On (being single and) changing the world.

I just read a post by my good friend and colleague Anika Parker on ‘singleness and marriage at almost 40’. It’s authentic, sassy, insightful and hilarious; join the hundreds who have read it by following the link at the end of this post. Another younger friend recently posted a facebook status about being single, pleading for people to stop treating her as if she was sitting in a waiting room until marriage happened and she could finally start life.  As if singleness was a sort of prelude to real life in marriage. I haven’t often seen that number of comments and ‘likes’ in response to a status update!

A married friend of mine recently shared about walking with friends now struggling in painful marriages entered into in the genuine belief that life would come together, insecurities and confusion cease simply because they were getting married. My friend had tried to warn them, but because she herself was married … ‘how could this married person possibly tell me, a single person that I might be better off not getting married – she’s obviously forgotten what it’s like to be single!?’

In the last few months I have also come across a number of women who have said ‘I don’t want to be 30 (or 40, or whatever it is) and still a virgin and I am pretty sure that’s not what God intended either’. Other conversations have had more the flavour of ‘God must be punishing me for something, that’s why I am still single’.

So it seems we are in a bit of a pickle! It seems that between our deep eternal longings for … something or other, and our innate selfishness, between our sexuality and society’s expectations and norms, we have pretty much lost the plot a little (or a lot).

Within us is a deep yearning for something, like a dream we can’t quite recall. Some of it comes from being made in God’s image and our longing to know and express their depth of community. Like so many areas of our existence we live with the longing for what could be and are daily faced with the harsh reality of our inability to come anywhere close to something vaguely like it. We long for community, yet relationships scare us and we are more likely to screw them up than not, but we keep hoping because something deep within us won’t stop. In our individualistic western society, we have rationalised ourselves away from the utopia and settled with the closest we can get in our imagination to the dream, which is a ‘life partner’ or spouse.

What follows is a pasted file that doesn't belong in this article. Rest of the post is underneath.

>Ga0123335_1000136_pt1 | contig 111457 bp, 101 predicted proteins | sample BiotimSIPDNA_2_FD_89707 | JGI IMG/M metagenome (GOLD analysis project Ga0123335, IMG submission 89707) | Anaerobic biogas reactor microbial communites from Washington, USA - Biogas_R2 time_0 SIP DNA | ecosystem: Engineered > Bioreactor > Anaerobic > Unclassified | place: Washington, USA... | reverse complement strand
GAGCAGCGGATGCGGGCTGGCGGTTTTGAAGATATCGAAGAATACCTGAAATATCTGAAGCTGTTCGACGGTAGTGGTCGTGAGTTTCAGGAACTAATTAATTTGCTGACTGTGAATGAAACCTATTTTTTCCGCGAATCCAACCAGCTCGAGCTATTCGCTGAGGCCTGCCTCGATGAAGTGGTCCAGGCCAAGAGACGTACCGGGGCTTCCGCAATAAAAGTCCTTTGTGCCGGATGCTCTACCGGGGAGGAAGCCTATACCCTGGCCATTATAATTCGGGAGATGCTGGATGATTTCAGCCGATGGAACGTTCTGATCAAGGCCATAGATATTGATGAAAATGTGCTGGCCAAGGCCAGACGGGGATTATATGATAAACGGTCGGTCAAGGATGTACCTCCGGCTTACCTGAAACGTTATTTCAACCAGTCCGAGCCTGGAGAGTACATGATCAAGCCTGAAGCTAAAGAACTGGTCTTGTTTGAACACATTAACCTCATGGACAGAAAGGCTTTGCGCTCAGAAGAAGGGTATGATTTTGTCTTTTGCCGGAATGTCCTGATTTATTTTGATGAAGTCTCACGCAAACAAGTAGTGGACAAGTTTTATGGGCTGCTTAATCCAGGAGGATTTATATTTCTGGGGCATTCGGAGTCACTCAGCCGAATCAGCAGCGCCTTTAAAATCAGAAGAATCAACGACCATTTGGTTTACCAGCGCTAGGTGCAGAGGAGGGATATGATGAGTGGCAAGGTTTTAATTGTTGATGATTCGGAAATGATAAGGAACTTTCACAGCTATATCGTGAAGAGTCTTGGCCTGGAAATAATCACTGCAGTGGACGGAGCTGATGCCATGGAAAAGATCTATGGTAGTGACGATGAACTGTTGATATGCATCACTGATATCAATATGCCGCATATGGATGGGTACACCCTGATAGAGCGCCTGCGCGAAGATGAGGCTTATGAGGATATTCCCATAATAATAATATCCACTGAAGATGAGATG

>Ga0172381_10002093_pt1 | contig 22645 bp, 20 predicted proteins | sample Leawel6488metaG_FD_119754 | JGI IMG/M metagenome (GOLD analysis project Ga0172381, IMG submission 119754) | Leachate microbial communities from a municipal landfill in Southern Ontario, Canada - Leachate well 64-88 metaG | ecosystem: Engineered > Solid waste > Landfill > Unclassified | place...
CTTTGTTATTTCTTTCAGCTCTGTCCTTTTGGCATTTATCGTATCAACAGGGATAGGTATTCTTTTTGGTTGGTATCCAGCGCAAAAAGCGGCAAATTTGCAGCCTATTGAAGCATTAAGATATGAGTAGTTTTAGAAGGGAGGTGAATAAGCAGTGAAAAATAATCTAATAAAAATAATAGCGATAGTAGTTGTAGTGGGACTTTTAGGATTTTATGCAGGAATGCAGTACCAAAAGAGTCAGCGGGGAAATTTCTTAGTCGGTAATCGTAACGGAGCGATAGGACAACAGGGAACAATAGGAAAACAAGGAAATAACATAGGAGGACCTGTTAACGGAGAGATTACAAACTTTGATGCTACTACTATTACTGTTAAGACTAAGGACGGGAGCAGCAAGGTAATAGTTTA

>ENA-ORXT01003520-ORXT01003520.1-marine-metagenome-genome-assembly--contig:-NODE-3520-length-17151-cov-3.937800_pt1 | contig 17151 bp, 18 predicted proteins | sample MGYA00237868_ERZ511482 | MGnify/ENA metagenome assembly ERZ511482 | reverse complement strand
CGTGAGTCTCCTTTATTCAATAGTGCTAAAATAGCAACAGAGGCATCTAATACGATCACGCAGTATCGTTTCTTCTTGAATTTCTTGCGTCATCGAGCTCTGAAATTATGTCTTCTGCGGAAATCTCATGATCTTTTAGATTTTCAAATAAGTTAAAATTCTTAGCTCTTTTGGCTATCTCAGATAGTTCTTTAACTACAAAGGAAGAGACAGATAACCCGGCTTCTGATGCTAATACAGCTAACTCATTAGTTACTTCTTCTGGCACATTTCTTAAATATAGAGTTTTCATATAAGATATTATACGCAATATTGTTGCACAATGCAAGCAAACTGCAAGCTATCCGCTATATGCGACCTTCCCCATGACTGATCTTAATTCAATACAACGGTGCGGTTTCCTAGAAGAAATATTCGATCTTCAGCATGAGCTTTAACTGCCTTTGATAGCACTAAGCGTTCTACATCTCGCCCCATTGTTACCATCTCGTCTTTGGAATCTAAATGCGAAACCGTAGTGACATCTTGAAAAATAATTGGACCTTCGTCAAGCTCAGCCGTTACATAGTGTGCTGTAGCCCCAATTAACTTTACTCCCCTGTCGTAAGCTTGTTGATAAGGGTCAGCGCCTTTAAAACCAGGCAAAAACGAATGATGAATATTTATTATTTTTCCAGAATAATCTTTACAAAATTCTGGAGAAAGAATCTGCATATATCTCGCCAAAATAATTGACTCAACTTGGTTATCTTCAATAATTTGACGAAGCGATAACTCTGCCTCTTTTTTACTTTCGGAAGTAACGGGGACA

Then there’s our sexuality; from our gender and personalities to our sex drive itself. In our individualistic society and given our own innate selfishness it’s been an easy slide to place our happiness (or put another way self-fulfillment and gratification) as the goal of our sexuality. And if we think it’s any different in Christian circles, don’t be deceived,  marriage is often set (whether implicitly or explicitly) as the ultimate in personal fulfillment with anything other viewed with suspicion or, more often pity.

But, really? I mean, seriously?!

Could it be that we have gone along with certain assumptions, allowing them to set themselves up like Mordor in the middle earth of our lives and they are now declaring war on us? They have been able to draw our focus almost entirely. They have allowed us to forget the things we were made to care deeply about; the things that God cares about, like justice and mercy, caring for the poor in our world and defending the weak, the fatherless and the widow. We are called to help put things to right. Deep down we know this, we know we have a job to do, a job that’s worthy of us, one that will make a difference. When did we let ourselves get side tracked by whether or not ‘I am a virgin’? When did we lower our hopes and settle for believing that ‘getting married’ or ‘finding the right partner’ was the ultimate in human existence?

Come on people, it’s time to wake up, there are fires to put out and a world that needs healing…. there’s work to be done!

(if you need a more gentle approach, here’s Anika’s post: https://anikaparker.wordpress.com/2014/01/28/singleness-and-marriage-at-almost-40/#comment-24 )

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